Wilkes Creek Watershed
- Wilkes Creek originates near the City of Port Moody / Village of Anmore boundary and flows south-southwest, flowing under David Avenue, Heritage Mountain Boulevard, Parkside Drive, Ioco Road and Alderside Road before reaching Burrard Inlet.
- The watershed is bordered to the west by the Hett Creek watershed, to the east by the Turner Creek watershed, to the north by the Village of Anmore, and to the south by Burrard Inlet. The northeast corner of the watershed falls within the Village of Anmore boundaries.
- In 1996 11.3% of the watershed was developed and impervious to water and 80% of the riparian forest was intact, with a GVS&DD watershed health rating of 'good'.
- The upper section of Wilkes Creek is low gradient and runs through poorly defined channels which flood during rainfall events, allowing for groundwater storage. The lower section has a steeper gradient characterized by stable streambeds with boulder and cobble substrate.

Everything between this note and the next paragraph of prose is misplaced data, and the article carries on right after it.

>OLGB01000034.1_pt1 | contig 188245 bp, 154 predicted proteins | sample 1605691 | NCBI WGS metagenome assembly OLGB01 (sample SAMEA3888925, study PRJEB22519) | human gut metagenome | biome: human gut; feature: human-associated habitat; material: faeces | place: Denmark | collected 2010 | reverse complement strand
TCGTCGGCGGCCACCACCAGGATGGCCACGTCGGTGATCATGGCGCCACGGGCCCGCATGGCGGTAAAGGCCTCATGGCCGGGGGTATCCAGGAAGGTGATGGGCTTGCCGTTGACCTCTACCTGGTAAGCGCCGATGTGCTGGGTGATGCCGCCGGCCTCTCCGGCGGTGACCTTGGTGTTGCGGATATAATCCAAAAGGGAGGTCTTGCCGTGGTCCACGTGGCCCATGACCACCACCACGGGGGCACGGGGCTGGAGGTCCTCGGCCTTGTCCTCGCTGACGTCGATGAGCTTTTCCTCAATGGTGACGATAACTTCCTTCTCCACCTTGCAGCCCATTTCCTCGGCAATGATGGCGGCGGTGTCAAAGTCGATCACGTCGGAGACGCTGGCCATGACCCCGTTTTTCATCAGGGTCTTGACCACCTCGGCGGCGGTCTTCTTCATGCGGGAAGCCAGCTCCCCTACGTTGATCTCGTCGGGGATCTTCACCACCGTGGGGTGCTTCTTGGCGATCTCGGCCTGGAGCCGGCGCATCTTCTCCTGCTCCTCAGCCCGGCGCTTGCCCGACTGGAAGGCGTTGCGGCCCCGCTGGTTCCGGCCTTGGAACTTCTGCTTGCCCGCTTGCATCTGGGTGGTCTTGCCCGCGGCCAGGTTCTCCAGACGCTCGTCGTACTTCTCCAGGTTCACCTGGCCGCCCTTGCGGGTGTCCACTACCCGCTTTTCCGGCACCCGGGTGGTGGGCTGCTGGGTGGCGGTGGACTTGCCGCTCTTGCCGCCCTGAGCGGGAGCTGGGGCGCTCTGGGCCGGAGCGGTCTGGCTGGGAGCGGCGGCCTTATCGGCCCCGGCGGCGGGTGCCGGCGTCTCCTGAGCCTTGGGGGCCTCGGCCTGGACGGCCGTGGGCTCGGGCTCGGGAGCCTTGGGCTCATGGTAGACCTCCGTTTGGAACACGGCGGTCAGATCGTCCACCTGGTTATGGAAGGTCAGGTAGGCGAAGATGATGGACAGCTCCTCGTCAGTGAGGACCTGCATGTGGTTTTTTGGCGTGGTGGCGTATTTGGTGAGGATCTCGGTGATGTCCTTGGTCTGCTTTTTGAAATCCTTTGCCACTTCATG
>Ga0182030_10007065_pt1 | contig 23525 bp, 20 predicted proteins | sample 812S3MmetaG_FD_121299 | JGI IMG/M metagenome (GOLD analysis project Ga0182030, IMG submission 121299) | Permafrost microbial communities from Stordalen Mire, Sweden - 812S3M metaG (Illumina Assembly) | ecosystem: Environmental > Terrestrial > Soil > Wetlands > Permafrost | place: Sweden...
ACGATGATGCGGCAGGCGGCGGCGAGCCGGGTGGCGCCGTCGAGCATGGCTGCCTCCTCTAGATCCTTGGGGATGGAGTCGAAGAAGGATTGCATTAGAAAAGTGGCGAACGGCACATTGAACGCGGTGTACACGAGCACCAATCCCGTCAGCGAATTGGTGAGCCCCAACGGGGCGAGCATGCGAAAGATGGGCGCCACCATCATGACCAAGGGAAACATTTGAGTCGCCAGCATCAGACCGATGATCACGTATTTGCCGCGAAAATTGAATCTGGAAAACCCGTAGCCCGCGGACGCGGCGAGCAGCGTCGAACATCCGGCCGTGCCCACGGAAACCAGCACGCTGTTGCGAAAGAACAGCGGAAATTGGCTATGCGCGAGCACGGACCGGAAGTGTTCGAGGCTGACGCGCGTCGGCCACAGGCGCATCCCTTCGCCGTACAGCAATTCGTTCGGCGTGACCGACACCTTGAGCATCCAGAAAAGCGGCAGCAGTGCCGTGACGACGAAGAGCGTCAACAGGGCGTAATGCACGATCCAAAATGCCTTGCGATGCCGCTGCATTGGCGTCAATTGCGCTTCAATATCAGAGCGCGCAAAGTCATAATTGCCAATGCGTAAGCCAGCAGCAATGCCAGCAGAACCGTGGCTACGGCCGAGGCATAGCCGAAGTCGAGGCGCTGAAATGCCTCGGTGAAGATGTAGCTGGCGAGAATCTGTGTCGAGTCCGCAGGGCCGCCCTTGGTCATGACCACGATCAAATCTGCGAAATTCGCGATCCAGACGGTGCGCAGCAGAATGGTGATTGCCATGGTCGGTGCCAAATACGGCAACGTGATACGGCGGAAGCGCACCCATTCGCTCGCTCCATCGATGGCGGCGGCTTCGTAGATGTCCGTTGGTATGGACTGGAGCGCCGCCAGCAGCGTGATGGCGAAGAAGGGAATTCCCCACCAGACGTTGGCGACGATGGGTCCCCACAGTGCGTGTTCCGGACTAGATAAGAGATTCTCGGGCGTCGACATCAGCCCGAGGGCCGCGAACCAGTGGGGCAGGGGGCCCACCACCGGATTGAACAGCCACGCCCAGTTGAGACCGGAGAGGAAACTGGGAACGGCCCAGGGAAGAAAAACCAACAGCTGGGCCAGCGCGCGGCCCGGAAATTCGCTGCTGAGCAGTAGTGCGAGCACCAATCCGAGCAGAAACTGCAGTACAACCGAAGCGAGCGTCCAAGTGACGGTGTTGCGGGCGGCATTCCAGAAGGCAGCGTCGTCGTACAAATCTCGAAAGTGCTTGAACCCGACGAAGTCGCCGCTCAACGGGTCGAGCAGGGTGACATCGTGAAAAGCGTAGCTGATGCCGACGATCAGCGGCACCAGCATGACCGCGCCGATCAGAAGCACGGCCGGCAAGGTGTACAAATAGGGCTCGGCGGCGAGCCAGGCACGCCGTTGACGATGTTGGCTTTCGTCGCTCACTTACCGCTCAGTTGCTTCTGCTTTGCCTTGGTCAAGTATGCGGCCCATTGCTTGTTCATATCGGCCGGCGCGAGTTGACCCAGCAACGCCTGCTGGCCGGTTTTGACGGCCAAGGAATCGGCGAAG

- Fish: the lowest 10 meters of Wilkes Creek (from culvert to mouth) is seasonally inhabited by juvenile salmonids. A systematic survey in December of 2001 found no resident salmonids, but sculpin likely inhabit this stream.
- Wildlife: various species including black bear, coyote, mule deer, and cougar. Several bird species utilise this area, including great blue herons.
- Vegetation: Western hemlock, Western red cedar, and Douglas fir dominate the stand composition.
- Parks: Bert Flinn Park, Foxwood Park, Wilkes Creek Ravine, the North Shore Escarpment and Old Orchard Park.
- Schools: the upper headwaters area has been set aside by the City of Port Moody "future community park and secondary school". Site clearing began in 2002.
- Residential: predominantly single-family residential houses with some condominiums.
- Other: CP Rail has a right-of-way through this watershed.
- Wilkes Creek is currently uninhabited by salmonids, with the exception of occasional strays at the stream mouth, due to severe channel alteration which includes numerous culverts impassable to fish. The most significant fish barrier is an approximately 100m long culvert from Ioco Road to the stream mouth.
- School and residential development may affect water quality: impervious (i.e. developed) area is predicted to increase from 11.3% in 1996 to 41.9% in 2036, with a resulting drop in watershed health from 'good' to 'fair'.
- Several provincially listed plant communities and at least one listed bird species inhabit this watershed.
- Marine sediment at creek mouth severely contaminatied by prior industrial activities.
- Ongoing water quality and fecal coliform monitoring by Port Moody Ecological Society.